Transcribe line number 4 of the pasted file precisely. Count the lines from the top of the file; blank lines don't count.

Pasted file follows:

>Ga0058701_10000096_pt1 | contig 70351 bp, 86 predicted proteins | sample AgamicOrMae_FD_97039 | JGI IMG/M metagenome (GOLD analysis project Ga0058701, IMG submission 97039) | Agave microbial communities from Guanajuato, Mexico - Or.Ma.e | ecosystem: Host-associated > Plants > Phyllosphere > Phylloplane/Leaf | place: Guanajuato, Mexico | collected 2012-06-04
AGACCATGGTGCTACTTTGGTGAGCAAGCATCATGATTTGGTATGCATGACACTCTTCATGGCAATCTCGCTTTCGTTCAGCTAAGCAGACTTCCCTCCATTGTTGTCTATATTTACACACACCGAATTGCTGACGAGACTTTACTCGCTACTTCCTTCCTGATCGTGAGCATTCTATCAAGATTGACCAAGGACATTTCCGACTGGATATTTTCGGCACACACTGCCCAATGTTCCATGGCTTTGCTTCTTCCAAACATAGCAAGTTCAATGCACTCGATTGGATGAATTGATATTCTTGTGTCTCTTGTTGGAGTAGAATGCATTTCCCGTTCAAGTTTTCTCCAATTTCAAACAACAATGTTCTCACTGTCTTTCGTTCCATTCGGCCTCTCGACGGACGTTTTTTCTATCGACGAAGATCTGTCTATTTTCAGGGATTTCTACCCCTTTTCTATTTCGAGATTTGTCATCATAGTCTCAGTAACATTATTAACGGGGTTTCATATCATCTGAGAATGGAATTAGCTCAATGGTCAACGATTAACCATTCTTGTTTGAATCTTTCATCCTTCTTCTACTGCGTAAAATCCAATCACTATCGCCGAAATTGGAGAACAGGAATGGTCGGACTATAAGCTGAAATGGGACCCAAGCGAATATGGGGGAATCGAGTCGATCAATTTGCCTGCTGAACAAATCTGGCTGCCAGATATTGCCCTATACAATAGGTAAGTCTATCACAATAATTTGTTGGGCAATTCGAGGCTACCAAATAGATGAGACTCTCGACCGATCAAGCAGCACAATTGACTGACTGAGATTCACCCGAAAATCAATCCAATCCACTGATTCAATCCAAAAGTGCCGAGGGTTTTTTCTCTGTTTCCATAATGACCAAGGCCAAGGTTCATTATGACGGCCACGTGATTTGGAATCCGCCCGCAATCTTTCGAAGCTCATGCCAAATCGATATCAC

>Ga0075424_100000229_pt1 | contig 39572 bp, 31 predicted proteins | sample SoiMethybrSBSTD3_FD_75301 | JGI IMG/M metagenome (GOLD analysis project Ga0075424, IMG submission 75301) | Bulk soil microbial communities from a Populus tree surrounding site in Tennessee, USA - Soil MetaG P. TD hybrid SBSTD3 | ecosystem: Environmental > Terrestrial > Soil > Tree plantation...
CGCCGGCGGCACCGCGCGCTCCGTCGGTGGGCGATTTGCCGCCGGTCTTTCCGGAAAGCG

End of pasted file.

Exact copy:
CGCCGGCGGCACCGCGCGCTCCGTCGGTGGGCGATTTGCCGCCGGTCTTTCCGGAAAGCG